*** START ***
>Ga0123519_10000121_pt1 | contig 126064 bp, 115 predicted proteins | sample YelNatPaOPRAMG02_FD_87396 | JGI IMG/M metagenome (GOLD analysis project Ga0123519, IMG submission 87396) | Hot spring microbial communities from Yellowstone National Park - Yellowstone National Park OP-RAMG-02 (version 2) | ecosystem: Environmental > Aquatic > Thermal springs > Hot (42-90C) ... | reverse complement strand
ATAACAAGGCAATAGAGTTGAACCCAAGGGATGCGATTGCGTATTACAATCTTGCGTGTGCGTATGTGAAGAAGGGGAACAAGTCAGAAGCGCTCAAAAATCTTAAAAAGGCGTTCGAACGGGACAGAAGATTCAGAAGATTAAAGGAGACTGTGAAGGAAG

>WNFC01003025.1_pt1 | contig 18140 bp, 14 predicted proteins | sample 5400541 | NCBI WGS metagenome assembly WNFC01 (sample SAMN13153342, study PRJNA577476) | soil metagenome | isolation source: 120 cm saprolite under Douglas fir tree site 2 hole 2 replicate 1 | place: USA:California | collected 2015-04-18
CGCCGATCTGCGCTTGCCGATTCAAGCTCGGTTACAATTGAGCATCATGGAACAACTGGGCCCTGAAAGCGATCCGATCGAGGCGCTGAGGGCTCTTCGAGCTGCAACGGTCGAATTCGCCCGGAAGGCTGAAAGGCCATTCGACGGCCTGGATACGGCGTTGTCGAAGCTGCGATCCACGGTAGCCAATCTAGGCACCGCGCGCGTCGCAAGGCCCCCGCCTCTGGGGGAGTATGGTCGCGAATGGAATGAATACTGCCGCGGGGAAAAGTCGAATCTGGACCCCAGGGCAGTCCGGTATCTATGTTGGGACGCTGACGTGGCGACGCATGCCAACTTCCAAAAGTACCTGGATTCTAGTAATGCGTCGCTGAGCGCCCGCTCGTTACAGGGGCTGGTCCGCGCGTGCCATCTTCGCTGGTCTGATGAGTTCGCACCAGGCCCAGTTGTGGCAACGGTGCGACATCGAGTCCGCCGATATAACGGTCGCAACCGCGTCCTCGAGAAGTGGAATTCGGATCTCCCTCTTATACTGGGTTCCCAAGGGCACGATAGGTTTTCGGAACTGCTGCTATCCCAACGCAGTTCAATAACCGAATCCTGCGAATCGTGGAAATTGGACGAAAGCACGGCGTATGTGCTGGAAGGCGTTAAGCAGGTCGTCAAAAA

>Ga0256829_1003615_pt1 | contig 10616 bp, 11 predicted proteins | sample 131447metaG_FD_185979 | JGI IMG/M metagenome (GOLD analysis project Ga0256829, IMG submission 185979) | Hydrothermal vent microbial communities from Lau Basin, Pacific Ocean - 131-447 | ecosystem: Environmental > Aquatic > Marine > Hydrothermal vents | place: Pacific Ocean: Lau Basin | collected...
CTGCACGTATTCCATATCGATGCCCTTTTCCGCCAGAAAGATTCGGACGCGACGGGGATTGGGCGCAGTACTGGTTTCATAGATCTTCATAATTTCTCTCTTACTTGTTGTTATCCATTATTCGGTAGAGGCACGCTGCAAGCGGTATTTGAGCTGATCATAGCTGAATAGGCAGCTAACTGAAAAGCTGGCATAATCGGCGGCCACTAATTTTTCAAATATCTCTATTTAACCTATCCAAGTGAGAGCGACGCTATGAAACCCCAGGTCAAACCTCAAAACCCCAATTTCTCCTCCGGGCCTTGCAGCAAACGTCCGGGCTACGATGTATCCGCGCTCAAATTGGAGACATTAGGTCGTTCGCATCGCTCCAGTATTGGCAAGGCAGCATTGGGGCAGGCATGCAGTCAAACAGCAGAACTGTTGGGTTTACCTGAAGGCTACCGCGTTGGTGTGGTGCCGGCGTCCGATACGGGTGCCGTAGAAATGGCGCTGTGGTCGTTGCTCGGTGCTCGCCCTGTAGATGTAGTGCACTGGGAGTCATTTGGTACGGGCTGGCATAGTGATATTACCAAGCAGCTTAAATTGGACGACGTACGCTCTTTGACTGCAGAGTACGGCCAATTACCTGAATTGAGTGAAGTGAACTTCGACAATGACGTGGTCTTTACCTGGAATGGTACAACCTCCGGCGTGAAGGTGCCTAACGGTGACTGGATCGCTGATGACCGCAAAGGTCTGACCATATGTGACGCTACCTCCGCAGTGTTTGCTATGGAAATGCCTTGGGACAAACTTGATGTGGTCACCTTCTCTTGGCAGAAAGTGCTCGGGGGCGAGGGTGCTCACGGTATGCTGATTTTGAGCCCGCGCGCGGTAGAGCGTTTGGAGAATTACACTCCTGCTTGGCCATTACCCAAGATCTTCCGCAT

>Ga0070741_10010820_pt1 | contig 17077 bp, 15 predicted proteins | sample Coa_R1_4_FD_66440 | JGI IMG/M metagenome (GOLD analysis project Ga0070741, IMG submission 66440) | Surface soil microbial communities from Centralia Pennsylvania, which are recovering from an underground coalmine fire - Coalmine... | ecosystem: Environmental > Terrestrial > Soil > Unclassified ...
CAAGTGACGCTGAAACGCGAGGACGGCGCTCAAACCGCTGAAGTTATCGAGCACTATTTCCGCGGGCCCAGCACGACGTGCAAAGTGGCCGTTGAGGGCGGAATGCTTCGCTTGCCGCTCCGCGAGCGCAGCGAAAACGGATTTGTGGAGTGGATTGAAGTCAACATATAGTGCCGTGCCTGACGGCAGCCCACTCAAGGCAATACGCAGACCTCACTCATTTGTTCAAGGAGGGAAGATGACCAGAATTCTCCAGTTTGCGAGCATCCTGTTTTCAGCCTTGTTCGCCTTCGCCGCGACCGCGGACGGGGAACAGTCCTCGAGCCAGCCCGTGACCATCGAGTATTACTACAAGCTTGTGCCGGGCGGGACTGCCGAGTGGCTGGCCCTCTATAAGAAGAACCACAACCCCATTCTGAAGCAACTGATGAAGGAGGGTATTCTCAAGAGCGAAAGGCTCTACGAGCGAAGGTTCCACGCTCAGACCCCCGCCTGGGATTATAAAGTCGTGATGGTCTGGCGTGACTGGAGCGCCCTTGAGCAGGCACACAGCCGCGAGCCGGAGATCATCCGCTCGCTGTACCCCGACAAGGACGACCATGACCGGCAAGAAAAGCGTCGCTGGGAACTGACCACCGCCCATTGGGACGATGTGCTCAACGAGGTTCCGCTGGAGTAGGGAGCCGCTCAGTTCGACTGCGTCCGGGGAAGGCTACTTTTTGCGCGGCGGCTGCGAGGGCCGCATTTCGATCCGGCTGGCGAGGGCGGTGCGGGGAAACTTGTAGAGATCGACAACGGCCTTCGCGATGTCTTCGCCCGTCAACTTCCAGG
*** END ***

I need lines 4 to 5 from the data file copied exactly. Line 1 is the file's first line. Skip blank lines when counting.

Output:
CGCCGATCTGCGCTTGCCGATTCAAGCTCGGTTACAATTGAGCATCATGGAACAACTGGGCCCTGAAAGCGATCCGATCGAGGCGCTGAGGGCTCTTCGAGCTGCAACGGTCGAATTCGCCCGGAAGGCTGAAAGGCCATTCGACGGCCTGGATACGGCGTTGTCGAAGCTGCGATCCACGGTAGCCAATCTAGGCACCGCGCGCGTCGCAAGGCCCCCGCCTCTGGGGGAGTATGGTCGCGAATGGAATGAATACTGCCGCGGGGAAAAGTCGAATCTGGACCCCAGGGCAGTCCGGTATCTATGTTGGGACGCTGACGTGGCGACGCATGCCAACTTCCAAAAGTACCTGGATTCTAGTAATGCGTCGCTGAGCGCCCGCTCGTTACAGGGGCTGGTCCGCGCGTGCCATCTTCGCTGGTCTGATGAGTTCGCACCAGGCCCAGTTGTGGCAACGGTGCGACATCGAGTCCGCCGATATAACGGTCGCAACCGCGTCCTCGAGAAGTGGAATTCGGATCTCCCTCTTATACTGGGTTCCCAAGGGCACGATAGGTTTTCGGAACTGCTGCTATCCCAACGCAGTTCAATAACCGAATCCTGCGAATCGTGGAAATTGGACGAAAGCACGGCGTATGTGCTGGAAGGCGTTAAGCAGGTCGTCAAAAA

>Ga0256829_1003615_pt1 | contig 10616 bp, 11 predicted proteins | sample 131447metaG_FD_185979 | JGI IMG/M metagenome (GOLD analysis project Ga0256829, IMG submission 185979) | Hydrothermal vent microbial communities from Lau Basin, Pacific Ocean - 131-447 | ecosystem: Environmental > Aquatic > Marine > Hydrothermal vents | place: Pacific Ocean: Lau Basin | collected...